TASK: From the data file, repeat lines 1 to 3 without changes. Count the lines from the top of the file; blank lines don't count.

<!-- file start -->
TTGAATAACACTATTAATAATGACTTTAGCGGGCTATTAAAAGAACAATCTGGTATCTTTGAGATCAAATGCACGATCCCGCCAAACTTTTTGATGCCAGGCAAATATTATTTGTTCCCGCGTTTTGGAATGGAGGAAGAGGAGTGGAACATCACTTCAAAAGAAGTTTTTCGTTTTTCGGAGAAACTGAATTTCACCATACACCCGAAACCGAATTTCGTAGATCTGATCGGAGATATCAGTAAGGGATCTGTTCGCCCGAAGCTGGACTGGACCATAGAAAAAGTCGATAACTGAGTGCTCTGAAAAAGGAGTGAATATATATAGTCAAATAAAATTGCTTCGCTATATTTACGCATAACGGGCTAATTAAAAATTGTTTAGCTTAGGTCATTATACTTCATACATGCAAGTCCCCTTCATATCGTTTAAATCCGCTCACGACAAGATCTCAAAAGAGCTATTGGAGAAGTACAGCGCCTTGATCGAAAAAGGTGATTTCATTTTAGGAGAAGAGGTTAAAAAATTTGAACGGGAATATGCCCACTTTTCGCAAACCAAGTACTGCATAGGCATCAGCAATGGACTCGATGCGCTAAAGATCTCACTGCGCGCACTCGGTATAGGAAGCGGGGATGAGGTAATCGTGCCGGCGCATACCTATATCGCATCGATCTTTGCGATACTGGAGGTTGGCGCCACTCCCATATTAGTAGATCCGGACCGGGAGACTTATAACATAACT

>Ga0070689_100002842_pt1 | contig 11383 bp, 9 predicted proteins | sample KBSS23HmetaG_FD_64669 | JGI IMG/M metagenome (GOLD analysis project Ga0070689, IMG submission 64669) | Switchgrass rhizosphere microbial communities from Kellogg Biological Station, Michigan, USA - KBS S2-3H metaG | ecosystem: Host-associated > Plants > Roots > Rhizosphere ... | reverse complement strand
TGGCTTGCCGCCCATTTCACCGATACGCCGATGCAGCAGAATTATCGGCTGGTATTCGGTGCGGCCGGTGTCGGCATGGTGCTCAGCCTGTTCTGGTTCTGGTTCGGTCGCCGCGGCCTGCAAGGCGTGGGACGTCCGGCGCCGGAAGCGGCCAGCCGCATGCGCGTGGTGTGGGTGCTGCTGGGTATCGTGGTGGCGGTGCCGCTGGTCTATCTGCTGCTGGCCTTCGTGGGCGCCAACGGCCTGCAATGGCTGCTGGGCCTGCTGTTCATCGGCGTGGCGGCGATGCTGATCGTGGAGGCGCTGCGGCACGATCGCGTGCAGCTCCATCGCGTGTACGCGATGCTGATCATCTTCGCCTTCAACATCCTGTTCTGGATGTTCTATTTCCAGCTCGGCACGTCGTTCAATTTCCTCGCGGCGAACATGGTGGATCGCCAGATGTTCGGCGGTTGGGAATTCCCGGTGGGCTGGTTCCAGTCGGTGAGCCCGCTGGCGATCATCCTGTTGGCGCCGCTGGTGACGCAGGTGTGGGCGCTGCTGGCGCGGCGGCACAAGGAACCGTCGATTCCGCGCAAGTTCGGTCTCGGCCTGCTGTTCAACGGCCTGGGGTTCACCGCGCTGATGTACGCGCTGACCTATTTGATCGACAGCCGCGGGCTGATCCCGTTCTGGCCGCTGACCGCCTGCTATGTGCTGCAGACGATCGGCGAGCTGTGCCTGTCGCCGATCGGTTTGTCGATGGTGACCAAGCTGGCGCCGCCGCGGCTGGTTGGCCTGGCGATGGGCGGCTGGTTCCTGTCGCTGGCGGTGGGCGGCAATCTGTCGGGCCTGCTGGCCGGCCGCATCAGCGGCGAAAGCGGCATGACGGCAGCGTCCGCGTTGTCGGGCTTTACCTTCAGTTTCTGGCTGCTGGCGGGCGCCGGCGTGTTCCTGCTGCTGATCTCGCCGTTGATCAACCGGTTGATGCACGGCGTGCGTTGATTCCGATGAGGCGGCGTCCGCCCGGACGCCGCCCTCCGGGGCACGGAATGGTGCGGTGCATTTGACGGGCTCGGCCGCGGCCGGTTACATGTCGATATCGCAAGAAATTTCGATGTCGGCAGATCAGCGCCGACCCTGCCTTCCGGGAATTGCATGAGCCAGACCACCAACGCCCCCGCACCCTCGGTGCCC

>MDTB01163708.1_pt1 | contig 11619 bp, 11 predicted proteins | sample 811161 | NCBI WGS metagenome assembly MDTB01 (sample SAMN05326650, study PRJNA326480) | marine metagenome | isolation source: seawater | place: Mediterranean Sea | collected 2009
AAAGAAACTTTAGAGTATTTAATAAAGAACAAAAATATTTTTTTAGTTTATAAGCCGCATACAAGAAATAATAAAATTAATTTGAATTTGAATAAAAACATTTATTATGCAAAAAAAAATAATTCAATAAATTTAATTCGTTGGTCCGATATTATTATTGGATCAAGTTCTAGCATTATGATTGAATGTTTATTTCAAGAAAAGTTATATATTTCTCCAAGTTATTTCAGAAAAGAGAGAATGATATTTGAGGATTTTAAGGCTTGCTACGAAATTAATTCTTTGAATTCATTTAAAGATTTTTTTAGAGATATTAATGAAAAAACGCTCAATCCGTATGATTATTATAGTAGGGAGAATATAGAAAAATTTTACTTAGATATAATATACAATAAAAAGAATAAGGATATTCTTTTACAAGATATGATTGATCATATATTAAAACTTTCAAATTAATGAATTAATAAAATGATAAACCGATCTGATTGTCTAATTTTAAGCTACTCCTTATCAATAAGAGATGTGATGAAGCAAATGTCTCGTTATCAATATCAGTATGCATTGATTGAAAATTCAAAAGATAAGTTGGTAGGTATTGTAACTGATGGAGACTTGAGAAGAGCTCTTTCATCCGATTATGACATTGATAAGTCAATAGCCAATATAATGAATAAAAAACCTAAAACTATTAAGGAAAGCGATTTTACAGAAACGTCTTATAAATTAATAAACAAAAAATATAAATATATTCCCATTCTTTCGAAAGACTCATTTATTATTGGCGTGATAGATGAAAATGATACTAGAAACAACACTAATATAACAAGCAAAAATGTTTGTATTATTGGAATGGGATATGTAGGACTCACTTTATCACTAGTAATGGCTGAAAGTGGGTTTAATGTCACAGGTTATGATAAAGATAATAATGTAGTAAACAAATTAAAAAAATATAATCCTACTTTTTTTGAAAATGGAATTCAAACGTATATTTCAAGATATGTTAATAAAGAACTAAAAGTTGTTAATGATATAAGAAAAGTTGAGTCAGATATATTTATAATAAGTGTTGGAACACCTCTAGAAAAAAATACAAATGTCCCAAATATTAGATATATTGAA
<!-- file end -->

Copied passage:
TTGAATAACACTATTAATAATGACTTTAGCGGGCTATTAAAAGAACAATCTGGTATCTTTGAGATCAAATGCACGATCCCGCCAAACTTTTTGATGCCAGGCAAATATTATTTGTTCCCGCGTTTTGGAATGGAGGAAGAGGAGTGGAACATCACTTCAAAAGAAGTTTTTCGTTTTTCGGAGAAACTGAATTTCACCATACACCCGAAACCGAATTTCGTAGATCTGATCGGAGATATCAGTAAGGGATCTGTTCGCCCGAAGCTGGACTGGACCATAGAAAAAGTCGATAACTGAGTGCTCTGAAAAAGGAGTGAATATATATAGTCAAATAAAATTGCTTCGCTATATTTACGCATAACGGGCTAATTAAAAATTGTTTAGCTTAGGTCATTATACTTCATACATGCAAGTCCCCTTCATATCGTTTAAATCCGCTCACGACAAGATCTCAAAAGAGCTATTGGAGAAGTACAGCGCCTTGATCGAAAAAGGTGATTTCATTTTAGGAGAAGAGGTTAAAAAATTTGAACGGGAATATGCCCACTTTTCGCAAACCAAGTACTGCATAGGCATCAGCAATGGACTCGATGCGCTAAAGATCTCACTGCGCGCACTCGGTATAGGAAGCGGGGATGAGGTAATCGTGCCGGCGCATACCTATATCGCATCGATCTTTGCGATACTGGAGGTTGGCGCCACTCCCATATTAGTAGATCCGGACCGGGAGACTTATAACATAACT

>Ga0070689_100002842_pt1 | contig 11383 bp, 9 predicted proteins | sample KBSS23HmetaG_FD_64669 | JGI IMG/M metagenome (GOLD analysis project Ga0070689, IMG submission 64669) | Switchgrass rhizosphere microbial communities from Kellogg Biological Station, Michigan, USA - KBS S2-3H metaG | ecosystem: Host-associated > Plants > Roots > Rhizosphere ... | reverse complement strand
TGGCTTGCCGCCCATTTCACCGATACGCCGATGCAGCAGAATTATCGGCTGGTATTCGGTGCGGCCGGTGTCGGCATGGTGCTCAGCCTGTTCTGGTTCTGGTTCGGTCGCCGCGGCCTGCAAGGCGTGGGACGTCCGGCGCCGGAAGCGGCCAGCCGCATGCGCGTGGTGTGGGTGCTGCTGGGTATCGTGGTGGCGGTGCCGCTGGTCTATCTGCTGCTGGCCTTCGTGGGCGCCAACGGCCTGCAATGGCTGCTGGGCCTGCTGTTCATCGGCGTGGCGGCGATGCTGATCGTGGAGGCGCTGCGGCACGATCGCGTGCAGCTCCATCGCGTGTACGCGATGCTGATCATCTTCGCCTTCAACATCCTGTTCTGGATGTTCTATTTCCAGCTCGGCACGTCGTTCAATTTCCTCGCGGCGAACATGGTGGATCGCCAGATGTTCGGCGGTTGGGAATTCCCGGTGGGCTGGTTCCAGTCGGTGAGCCCGCTGGCGATCATCCTGTTGGCGCCGCTGGTGACGCAGGTGTGGGCGCTGCTGGCGCGGCGGCACAAGGAACCGTCGATTCCGCGCAAGTTCGGTCTCGGCCTGCTGTTCAACGGCCTGGGGTTCACCGCGCTGATGTACGCGCTGACCTATTTGATCGACAGCCGCGGGCTGATCCCGTTCTGGCCGCTGACCGCCTGCTATGTGCTGCAGACGATCGGCGAGCTGTGCCTGTCGCCGATCGGTTTGTCGATGGTGACCAAGCTGGCGCCGCCGCGGCTGGTTGGCCTGGCGATGGGCGGCTGGTTCCTGTCGCTGGCGGTGGGCGGCAATCTGTCGGGCCTGCTGGCCGGCCGCATCAGCGGCGAAAGCGGCATGACGGCAGCGTCCGCGTTGTCGGGCTTTACCTTCAGTTTCTGGCTGCTGGCGGGCGCCGGCGTGTTCCTGCTGCTGATCTCGCCGTTGATCAACCGGTTGATGCACGGCGTGCGTTGATTCCGATGAGGCGGCGTCCGCCCGGACGCCGCCCTCCGGGGCACGGAATGGTGCGGTGCATTTGACGGGCTCGGCCGCGGCCGGTTACATGTCGATATCGCAAGAAATTTCGATGTCGGCAGATCAGCGCCGACCCTGCCTTCCGGGAATTGCATGAGCCAGACCACCAACGCCCCCGCACCCTCGGTGCCC